TRAI model wrong, but DoT didn’t object till now either

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Updated: January 9, 2019 7:11:44 AM

Unnamed Trai officials said that, while the law allows DoT to ask Trai to reconsider its recommendations, there is nothing that says Trai has to give the rationale behind them.

TRAI?s model wrong, but DoT didn?t object till now either (PTI)

It is not clear whether the telecom regulator, Trai, will explain the rationale behind its spectrum-pricing recommendations to the department of telecommunication (DoT), but a report in The Economic Times (ET) suggests it may not do so readily. ET quotes unnamed Trai officials as saying that, while the law allows DoT to ask Trai to reconsider its recommendations, there is nothing that says Trai has to give the rationale behind them. In any case, Trai has maintained, as FE reported last month, that its recommendations did, in fact, contain the methodology as well.

That, though, is not strictly correct since, while Trai has given the valuations reached using various methodology, it has not really explained why one or the other methodology should be preferred. So, the multiple regression model yields a value of Rs 3,877 crore as the per MHz base price for pan-India 1800MHz spectrum. The indexed price of the 2016 auction, on the other hand, works out to Rs 3,285 crore. Given the past practice was to, by and large, use the final bid of the last auction as the base price for the next auction, this meant the distortions of the previous auctions got carried forward into the next auction—for instance, bids skyrocketed when telcos were told their licences would expire if they weren’t able to win back spectrum. Trai then used what it called a producer surplus model that gave a value of Rs 3,004 crore and a revenue-surplus model that gave a value of around half, at Rs 1,635 crore; given both sound quite similar, it is not clear why the valuation should be so different. A production function model, the last model used by Trai, yielded a valuation of Rs 1,450 crore. Apart from a detailed explanation for how each model worked and the valuation derived, Trai needs to explain why, for instance, the revenue-surplus model isn’t the most appropriate or why the indexed price model that it finally used wasn’t a flawed one.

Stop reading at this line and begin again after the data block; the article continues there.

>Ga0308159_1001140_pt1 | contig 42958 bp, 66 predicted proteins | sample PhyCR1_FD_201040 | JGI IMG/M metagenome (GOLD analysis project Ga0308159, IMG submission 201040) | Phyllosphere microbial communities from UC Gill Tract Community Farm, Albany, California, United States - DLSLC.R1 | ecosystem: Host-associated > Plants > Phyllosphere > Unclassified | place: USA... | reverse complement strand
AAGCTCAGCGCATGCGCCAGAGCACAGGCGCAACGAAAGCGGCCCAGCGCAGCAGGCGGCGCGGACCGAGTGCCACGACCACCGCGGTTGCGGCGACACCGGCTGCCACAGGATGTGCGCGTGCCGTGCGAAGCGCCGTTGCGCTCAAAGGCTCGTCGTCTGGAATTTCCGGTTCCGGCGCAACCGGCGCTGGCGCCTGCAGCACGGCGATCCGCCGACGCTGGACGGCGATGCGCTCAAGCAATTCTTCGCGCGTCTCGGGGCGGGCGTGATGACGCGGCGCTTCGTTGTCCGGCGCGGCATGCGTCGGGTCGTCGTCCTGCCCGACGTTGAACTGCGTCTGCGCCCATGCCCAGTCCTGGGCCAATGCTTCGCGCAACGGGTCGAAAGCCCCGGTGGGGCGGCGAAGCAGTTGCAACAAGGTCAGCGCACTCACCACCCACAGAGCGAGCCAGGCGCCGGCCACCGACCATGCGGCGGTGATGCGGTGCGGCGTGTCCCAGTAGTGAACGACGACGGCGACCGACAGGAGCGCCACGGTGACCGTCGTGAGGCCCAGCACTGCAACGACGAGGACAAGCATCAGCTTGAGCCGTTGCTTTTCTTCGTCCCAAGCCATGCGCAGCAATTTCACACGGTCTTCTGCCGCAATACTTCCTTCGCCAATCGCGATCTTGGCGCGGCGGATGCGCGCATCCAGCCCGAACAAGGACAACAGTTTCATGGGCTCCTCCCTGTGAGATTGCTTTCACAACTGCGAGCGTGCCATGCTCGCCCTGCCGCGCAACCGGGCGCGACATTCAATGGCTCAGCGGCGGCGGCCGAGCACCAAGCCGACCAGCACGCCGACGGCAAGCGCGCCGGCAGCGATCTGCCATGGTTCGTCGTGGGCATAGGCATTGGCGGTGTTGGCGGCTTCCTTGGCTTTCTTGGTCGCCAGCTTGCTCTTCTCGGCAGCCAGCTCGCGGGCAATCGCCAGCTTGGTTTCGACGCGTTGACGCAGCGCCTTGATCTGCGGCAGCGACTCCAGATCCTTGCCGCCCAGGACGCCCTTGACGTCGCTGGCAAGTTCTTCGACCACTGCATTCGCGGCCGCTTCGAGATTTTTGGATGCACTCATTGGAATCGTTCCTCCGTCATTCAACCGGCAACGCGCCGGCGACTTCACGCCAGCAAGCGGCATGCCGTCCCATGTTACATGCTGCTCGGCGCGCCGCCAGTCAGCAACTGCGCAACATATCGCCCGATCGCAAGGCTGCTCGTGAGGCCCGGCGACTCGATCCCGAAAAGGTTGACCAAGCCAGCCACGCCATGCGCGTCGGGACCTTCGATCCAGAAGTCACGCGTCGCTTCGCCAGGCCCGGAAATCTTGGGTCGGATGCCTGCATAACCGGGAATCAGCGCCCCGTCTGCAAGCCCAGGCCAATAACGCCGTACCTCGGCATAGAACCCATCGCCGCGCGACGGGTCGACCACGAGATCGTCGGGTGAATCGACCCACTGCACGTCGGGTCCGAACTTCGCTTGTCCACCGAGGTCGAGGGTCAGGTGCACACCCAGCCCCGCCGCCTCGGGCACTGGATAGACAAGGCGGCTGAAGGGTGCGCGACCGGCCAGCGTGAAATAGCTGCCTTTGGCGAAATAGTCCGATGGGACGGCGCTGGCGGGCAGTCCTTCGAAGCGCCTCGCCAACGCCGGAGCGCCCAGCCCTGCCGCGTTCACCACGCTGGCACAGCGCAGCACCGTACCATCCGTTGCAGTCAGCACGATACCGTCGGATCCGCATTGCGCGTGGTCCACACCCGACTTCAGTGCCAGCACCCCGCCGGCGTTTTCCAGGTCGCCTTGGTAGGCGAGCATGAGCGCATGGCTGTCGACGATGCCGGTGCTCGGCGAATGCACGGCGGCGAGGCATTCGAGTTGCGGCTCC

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It needs to be kept in mind, though, that Trai isn’t the only one who got it wrong since, till now, DoT never asked for its valuation rationale of using the last bid as the next year’s base price. Nor did DoT ask Trai—as it should have—for a recommendation on scrapping annual cesses like the licence fee since spectrum was not being given away free as in the past. Indeed, the only reason why DoT is now asking these questions is that, with auctions failing so often and government revenues from telecom now dipping, it is under pressure.

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